A Palestinian neighbourhood known as Sheikh Jarrah is located in Israeli-occupied East Jerusalem. Palestinian families were ordered to leave their homes in May in the neighbourhood by Israel to make way for Jewish settlers.
Clashes over possible Sheikh Jarrah evictions spread to Jerusalem’s Al Aqsa Mosque compound, sparking an Israeli crackdown that intensified an 11-day war in the Gaza strip between Palestinians and Israeli militants.
On Monday, the High Court has told four Sheikh Jarrah families of Justice to be encouraged to compromise a deal. Eviction orders would be nullified, and that the families may remain in their homes in East Jerusalem. However, Palestinians were not pleased. They were informed that they had to face a condition; to acknowledge the property belongs to a Jewish settlement company.
However, no conclusion or compromise has been reached throughout the three-hour debate. An offer was made to the Sheikh Jarrah families. They would remain in their properties as “protected tenants” in exchange for annual payments of NIS 1,500. The families refused the agreement.
Sami Ersheid is an attorney who represents the four families. He said that his clients feared that their ownership of the property would have to be given up by them by approving the agreement.
Muhammad Al Kurd, one of four Palestinian families, has said, “They have placed a lot of pressure on us to reach an agreement with Israeli settlers in which we would be renting from the settler organisations. Of course, this is rejected.”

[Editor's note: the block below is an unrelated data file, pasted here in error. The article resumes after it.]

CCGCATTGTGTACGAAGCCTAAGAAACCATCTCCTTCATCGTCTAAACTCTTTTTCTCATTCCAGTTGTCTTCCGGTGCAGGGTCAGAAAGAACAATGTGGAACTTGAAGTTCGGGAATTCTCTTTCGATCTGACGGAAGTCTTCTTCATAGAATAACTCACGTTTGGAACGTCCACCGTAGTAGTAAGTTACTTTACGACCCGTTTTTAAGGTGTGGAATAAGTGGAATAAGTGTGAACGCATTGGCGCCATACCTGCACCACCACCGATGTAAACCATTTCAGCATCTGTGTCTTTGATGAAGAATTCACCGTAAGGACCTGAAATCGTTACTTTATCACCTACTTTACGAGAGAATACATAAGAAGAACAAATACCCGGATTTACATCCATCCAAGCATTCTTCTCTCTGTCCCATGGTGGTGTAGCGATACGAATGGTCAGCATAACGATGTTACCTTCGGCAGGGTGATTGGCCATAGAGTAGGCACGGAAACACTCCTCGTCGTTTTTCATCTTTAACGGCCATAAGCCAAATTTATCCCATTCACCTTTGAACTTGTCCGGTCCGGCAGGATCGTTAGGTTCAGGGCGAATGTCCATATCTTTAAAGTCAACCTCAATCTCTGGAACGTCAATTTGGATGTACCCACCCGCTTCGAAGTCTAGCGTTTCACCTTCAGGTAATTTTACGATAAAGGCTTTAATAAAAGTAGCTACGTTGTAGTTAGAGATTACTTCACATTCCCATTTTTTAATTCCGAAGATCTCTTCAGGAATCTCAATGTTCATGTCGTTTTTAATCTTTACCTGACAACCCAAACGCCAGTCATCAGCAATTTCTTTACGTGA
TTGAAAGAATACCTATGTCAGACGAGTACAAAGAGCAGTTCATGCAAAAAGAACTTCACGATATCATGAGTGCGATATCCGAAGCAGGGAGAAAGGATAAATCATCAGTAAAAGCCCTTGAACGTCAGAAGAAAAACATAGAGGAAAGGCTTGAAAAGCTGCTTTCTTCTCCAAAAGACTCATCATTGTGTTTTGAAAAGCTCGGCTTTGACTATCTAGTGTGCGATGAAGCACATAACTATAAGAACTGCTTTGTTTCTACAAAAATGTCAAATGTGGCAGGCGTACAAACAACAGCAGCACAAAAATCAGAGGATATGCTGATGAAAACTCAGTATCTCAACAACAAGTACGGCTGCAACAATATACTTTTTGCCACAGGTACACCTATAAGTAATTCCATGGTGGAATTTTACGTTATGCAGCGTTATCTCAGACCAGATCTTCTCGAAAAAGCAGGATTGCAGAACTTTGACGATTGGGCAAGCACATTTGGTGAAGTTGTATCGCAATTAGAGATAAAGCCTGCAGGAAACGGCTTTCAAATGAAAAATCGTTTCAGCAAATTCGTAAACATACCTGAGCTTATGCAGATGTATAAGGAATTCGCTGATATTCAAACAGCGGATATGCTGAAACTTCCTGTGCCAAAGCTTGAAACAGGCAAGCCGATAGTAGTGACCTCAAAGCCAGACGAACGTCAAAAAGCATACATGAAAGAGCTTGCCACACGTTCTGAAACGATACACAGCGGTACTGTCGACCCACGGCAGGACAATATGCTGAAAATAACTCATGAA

The case has gained international attention involving the United Nations, the European Union, and the United States.
Ersheid and his co-counsel Hussni Abu Hussein provided the court with new documents showing that the Jordanians have taken preliminary steps to register the property. However, the process was not completed before the Six-Day War when East Jerusalem passed from Jordanian to Israeli control.
In 1970, a law was enacted by Israel under which Jews would regain land in East Jerusalem in 1948. However, Palestinians were already living on it by then.
Arieh King, deputy mayor of Jerusalem who also supports the Jewish Israeli claims in the neighbourhood, said, “As long as the court drags this on, there are more rooms for Arabs to make riots”. He also mentioned that the court should rule the land is Jewish “and end of story”.
During the debate, judges paused for 20 minutes to allow Ersheid and Hussein to speak to each other and discuss with their clients. Some 20 families surrounded both men. They used the time to explain what was going on in Arabic, as no translation of the proceedings was given.
Supporters and opponents of the families were waiting outside the courtroom in the hallway. They were prevented from entering due to lack of space. A small protest was held outside in which others were holding signs that said: “Sheikh Jarrah is Palestine”.